Building blocks

The typical toddler won’t sit down to a bowl of cabbage and beetroot surprise without a murmur. But of course growing bodies do need the right mix of food and nutrients to form strong teeth and bones, muscles and healthy tissues. A good diet can also help to protect against illness.

Vitamin A is needed for healthy skin, eyes and immunity. You’ll get it from yellow and orange fruit and vegetables (peppers, tomatoes, mango, apricots), dark green vegetables, liver and dairy products.

Vitamin B is very important, particularly B6 which is required for the production of antibodies and red blood cells. It comes from avocados, bananas, fish, liver, wheat bran, cabbage, milk and eggs.

Vitamin C is important for your toddler’s immune system, wound healing and bone and tissue growth. Find it in citrus fruits, berries, and vegetables (provided that they are not cooked until very soft), potatoes and fruit juice.

Vitamin D is essential for the absorption of minerals. Good sources are oily fish (salmon, tuna, mackerel, sardines) and dairy products.

Iron is important for your toddler’s immune system and oxygen supply to the cells.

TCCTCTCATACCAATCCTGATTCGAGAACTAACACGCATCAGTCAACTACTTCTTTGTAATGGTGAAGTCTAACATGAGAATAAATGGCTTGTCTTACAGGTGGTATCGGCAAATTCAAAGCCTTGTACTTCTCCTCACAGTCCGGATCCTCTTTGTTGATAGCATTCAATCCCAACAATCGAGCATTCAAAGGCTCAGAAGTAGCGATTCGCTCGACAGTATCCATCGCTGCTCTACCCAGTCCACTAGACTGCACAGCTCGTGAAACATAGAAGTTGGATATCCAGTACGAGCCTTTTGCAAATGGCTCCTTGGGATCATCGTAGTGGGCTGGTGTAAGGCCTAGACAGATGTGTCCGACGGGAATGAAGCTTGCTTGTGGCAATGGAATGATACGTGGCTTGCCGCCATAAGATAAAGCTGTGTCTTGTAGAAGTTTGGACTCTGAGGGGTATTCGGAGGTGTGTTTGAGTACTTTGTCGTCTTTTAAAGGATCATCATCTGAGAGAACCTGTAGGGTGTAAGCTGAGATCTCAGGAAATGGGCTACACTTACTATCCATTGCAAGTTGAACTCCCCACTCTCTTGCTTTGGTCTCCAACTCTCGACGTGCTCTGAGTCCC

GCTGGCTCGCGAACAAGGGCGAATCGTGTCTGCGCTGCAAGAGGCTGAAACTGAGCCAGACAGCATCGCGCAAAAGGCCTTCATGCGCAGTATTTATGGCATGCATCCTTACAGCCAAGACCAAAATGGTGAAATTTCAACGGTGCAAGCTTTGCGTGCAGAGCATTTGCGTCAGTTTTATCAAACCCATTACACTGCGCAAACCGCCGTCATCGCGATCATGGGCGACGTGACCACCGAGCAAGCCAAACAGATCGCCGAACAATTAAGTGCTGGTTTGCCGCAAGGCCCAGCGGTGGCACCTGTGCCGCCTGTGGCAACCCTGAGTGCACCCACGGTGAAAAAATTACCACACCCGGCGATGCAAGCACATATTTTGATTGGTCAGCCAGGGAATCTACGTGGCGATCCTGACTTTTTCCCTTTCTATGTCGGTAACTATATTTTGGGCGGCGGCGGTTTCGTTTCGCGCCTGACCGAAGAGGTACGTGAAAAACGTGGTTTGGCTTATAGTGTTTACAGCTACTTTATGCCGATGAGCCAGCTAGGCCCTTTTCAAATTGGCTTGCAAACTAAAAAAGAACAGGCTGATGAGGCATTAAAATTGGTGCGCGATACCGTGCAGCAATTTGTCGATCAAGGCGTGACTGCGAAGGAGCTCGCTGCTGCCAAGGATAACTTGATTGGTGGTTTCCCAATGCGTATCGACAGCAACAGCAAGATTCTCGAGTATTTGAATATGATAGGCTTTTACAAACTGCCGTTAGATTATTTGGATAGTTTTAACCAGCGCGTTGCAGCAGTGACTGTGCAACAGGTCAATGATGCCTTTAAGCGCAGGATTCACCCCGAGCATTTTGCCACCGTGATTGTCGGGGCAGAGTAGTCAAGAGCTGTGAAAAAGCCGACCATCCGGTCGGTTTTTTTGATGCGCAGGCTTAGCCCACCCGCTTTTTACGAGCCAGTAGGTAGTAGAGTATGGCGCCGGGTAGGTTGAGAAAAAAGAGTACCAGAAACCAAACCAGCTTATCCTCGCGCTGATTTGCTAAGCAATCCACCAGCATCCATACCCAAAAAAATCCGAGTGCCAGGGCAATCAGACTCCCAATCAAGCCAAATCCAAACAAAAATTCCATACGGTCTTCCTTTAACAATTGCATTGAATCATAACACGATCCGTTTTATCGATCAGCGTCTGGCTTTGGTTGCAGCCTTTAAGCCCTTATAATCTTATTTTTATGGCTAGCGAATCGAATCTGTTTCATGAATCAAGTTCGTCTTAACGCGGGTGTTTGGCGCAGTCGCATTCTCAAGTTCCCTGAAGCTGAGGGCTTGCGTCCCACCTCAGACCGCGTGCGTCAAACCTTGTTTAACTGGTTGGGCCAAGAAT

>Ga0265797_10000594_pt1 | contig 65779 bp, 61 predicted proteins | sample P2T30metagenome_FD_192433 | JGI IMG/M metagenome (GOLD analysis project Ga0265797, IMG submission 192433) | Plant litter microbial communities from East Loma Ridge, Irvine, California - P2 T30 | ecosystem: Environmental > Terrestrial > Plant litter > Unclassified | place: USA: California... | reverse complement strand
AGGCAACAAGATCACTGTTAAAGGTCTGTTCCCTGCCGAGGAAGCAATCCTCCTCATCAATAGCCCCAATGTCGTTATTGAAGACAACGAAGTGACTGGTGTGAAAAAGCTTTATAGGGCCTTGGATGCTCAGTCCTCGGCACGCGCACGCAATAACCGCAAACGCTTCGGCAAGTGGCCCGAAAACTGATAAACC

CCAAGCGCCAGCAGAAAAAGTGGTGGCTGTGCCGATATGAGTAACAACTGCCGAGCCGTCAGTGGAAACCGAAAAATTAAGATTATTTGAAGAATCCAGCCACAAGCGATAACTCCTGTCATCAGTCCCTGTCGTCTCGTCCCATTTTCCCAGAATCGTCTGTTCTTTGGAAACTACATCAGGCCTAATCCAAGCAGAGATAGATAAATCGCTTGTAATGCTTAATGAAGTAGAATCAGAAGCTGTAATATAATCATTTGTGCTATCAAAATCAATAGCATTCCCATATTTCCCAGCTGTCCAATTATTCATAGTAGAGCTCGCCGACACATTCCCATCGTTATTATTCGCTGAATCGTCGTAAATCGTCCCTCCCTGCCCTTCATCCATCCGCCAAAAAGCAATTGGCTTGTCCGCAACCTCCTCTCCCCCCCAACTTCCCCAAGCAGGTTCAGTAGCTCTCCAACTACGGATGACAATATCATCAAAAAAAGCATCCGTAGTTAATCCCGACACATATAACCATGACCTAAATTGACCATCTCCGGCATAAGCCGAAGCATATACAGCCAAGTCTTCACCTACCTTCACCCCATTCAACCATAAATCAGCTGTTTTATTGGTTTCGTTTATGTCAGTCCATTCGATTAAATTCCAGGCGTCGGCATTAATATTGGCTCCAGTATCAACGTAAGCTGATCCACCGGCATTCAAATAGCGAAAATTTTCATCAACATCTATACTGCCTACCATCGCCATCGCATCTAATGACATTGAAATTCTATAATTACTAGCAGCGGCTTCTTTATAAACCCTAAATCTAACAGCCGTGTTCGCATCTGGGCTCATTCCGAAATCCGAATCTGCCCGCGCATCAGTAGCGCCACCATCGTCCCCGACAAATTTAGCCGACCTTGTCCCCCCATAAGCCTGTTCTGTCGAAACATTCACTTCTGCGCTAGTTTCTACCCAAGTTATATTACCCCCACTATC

Iron-deficiency is common in toddlers as iron requirements are high but dietary intake is often low, especially if little or no meat is eaten. If your toddler is listless, irritable, tires easily, yawns all the time and is very pale, then it may be a good idea to have them checked for anaemia. Iron comes from meat-based sources ( beef, pork, lamb) and from plant-based sources (fortified cereals, bread, dried fruit, eggs, beans and pulses and green leafy vegetables).

Calcium is important for strong bones and teeth and muscles. Dairy products contain it as do dark green vegetables, sesame seeds, canned fish with soft edible bones, fortified orange juice and pulses.

Magnesium is required for most body processes, including energy production. The best sources are brown rice, legumes such as beans and lentil’s, and brewer's yeast.

is required for growth, energy metabolism, immunity and insulin storage. It comes from meat, mushrooms, eggs and wholegrain products.

Are vitamin supplements the answer?

  • There is disagreement among professionals about whether multivitamins are good for all children. It’s not a substitute for a healthy, balanced diet. Given a variety of healthy choices, a toddler will often eat a more balanced diet than the parents think.
  • The most important vitamins that toddlers need will depend on the specific toddler.
  • A child who is not eating enough good things in general will probably need extra Vitamin A, Vitamin D, and Vitamin C.
  • Typically, an over-the-counter multivitamin and mineral supplement should provide all of these.
  • If you do decide to go for a multi-vitamin, it must be a special formulation for your child’s age group.
  • If your child has any chronic ailments, check with your doctor before putting them on a course of vitamins.

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